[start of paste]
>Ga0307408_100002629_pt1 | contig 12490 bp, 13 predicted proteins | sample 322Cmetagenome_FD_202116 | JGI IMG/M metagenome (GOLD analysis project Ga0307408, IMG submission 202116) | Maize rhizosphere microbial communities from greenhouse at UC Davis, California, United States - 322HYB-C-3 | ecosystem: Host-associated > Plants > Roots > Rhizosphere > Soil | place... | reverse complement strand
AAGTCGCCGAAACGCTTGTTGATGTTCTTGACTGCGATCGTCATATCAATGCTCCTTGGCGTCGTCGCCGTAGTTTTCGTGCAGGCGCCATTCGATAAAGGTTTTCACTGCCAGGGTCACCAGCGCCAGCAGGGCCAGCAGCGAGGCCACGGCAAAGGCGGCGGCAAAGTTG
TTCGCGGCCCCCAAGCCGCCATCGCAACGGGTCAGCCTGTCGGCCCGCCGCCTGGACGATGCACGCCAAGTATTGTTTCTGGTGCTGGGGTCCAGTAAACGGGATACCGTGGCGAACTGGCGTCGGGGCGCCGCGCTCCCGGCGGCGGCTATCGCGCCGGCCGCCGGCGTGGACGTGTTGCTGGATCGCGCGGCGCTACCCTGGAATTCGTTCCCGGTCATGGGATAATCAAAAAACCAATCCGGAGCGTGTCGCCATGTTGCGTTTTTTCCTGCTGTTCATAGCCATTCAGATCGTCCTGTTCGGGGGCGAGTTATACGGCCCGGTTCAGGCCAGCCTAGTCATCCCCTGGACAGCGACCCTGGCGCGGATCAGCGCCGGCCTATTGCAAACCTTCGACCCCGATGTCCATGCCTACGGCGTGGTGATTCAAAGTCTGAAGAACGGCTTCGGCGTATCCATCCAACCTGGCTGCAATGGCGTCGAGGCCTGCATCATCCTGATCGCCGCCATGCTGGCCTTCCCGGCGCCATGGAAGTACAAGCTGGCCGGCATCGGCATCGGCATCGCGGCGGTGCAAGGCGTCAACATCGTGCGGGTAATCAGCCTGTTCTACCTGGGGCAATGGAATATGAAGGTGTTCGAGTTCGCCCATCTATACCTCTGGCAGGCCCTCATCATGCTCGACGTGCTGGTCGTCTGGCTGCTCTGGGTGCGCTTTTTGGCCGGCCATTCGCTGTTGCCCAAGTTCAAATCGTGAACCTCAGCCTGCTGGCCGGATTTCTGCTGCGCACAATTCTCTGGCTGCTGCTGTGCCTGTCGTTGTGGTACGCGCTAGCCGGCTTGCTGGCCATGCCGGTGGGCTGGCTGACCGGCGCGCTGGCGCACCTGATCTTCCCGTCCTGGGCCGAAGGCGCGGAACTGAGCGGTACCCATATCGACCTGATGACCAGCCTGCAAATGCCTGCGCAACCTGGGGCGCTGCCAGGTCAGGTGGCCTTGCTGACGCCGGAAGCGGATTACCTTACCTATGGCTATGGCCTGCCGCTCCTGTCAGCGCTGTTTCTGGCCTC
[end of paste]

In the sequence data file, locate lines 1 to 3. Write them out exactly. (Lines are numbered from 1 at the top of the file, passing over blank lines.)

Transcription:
>Ga0307408_100002629_pt1 | contig 12490 bp, 13 predicted proteins | sample 322Cmetagenome_FD_202116 | JGI IMG/M metagenome (GOLD analysis project Ga0307408, IMG submission 202116) | Maize rhizosphere microbial communities from greenhouse at UC Davis, California, United States - 322HYB-C-3 | ecosystem: Host-associated > Plants > Roots > Rhizosphere > Soil | place... | reverse complement strand
AAGTCGCCGAAACGCTTGTTGATGTTCTTGACTGCGATCGTCATATCAATGCTCCTTGGCGTCGTCGCCGTAGTTTTCGTGCAGGCGCCATTCGATAAAGGTTTTCACTGCCAGGGTCACCAGCGCCAGCAGGGCCAGCAGCGAGGCCACGGCAAAGGCGGCGGCAAAGTTG
TTCGCGGCCCCCAAGCCGCCATCGCAACGGGTCAGCCTGTCGGCCCGCCGCCTGGACGATGCACGCCAAGTATTGTTTCTGGTGCTGGGGTCCAGTAAACGGGATACCGTGGCGAACTGGCGTCGGGGCGCCGCGCTCCCGGCGGCGGCTATCGCGCCGGCCGCCGGCGTGGACGTGTTGCTGGATCGCGCGGCGCTACCCTGGAATTCGTTCCCGGTCATGGGATAATCAAAAAACCAATCCGGAGCGTGTCGCCATGTTGCGTTTTTTCCTGCTGTTCATAGCCATTCAGATCGTCCTGTTCGGGGGCGAGTTATACGGCCCGGTTCAGGCCAGCCTAGTCATCCCCTGGACAGCGACCCTGGCGCGGATCAGCGCCGGCCTATTGCAAACCTTCGACCCCGATGTCCATGCCTACGGCGTGGTGATTCAAAGTCTGAAGAACGGCTTCGGCGTATCCATCCAACCTGGCTGCAATGGCGTCGAGGCCTGCATCATCCTGATCGCCGCCATGCTGGCCTTCCCGGCGCCATGGAAGTACAAGCTGGCCGGCATCGGCATCGGCATCGCGGCGGTGCAAGGCGTCAACATCGTGCGGGTAATCAGCCTGTTCTACCTGGGGCAATGGAATATGAAGGTGTTCGAGTTCGCCCATCTATACCTCTGGCAGGCCCTCATCATGCTCGACGTGCTGGTCGTCTGGCTGCTCTGGGTGCGCTTTTTGGCCGGCCATTCGCTGTTGCCCAAGTTCAAATCGTGAACCTCAGCCTGCTGGCCGGATTTCTGCTGCGCACAATTCTCTGGCTGCTGCTGTGCCTGTCGTTGTGGTACGCGCTAGCCGGCTTGCTGGCCATGCCGGTGGGCTGGCTGACCGGCGCGCTGGCGCACCTGATCTTCCCGTCCTGGGCCGAAGGCGCGGAACTGAGCGGTACCCATATCGACCTGATGACCAGCCTGCAAATGCCTGCGCAACCTGGGGCGCTGCCAGGTCAGGTGGCCTTGCTGACGCCGGAAGCGGATTACCTTACCTATGGCTATGGCCTGCCGCTCCTGTCAGCGCTGTTTCTGGCCTC